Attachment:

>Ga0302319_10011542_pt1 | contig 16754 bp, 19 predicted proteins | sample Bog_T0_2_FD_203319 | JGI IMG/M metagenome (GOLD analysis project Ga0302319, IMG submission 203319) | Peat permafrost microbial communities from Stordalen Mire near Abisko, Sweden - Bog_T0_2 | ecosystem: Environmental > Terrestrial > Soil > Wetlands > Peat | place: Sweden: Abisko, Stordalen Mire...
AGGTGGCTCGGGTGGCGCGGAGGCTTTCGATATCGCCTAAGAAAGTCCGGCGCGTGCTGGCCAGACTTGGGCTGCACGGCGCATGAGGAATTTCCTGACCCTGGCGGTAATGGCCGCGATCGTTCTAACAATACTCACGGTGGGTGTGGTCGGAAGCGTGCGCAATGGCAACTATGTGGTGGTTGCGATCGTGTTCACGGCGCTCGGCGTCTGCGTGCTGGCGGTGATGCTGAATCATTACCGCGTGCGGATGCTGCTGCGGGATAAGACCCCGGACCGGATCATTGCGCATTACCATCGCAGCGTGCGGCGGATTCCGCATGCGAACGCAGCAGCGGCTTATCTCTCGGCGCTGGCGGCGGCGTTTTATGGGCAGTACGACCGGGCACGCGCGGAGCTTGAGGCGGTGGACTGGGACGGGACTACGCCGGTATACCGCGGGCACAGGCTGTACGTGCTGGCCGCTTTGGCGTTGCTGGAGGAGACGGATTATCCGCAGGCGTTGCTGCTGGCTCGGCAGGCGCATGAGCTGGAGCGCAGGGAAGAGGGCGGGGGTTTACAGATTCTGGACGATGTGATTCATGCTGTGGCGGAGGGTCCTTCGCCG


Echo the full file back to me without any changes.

>Ga0302319_10011542_pt1 | contig 16754 bp, 19 predicted proteins | sample Bog_T0_2_FD_203319 | JGI IMG/M metagenome (GOLD analysis project Ga0302319, IMG submission 203319) | Peat permafrost microbial communities from Stordalen Mire near Abisko, Sweden - Bog_T0_2 | ecosystem: Environmental > Terrestrial > Soil > Wetlands > Peat | place: Sweden: Abisko, Stordalen Mire...
AGGTGGCTCGGGTGGCGCGGAGGCTTTCGATATCGCCTAAGAAAGTCCGGCGCGTGCTGGCCAGACTTGGGCTGCACGGCGCATGAGGAATTTCCTGACCCTGGCGGTAATGGCCGCGATCGTTCTAACAATACTCACGGTGGGTGTGGTCGGAAGCGTGCGCAATGGCAACTATGTGGTGGTTGCGATCGTGTTCACGGCGCTCGGCGTCTGCGTGCTGGCGGTGATGCTGAATCATTACCGCGTGCGGATGCTGCTGCGGGATAAGACCCCGGACCGGATCATTGCGCATTACCATCGCAGCGTGCGGCGGATTCCGCATGCGAACGCAGCAGCGGCTTATCTCTCGGCGCTGGCGGCGGCGTTTTATGGGCAGTACGACCGGGCACGCGCGGAGCTTGAGGCGGTGGACTGGGACGGGACTACGCCGGTATACCGCGGGCACAGGCTGTACGTGCTGGCCGCTTTGGCGTTGCTGGAGGAGACGGATTATCCGCAGGCGTTGCTGCTGGCTCGGCAGGCGCATGAGCTGGAGCGCAGGGAAGAGGGCGGGGGTTTACAGATTCTGGACGATGTGATTCATGCTGTGGCGGAGGGTCCTTCGCCG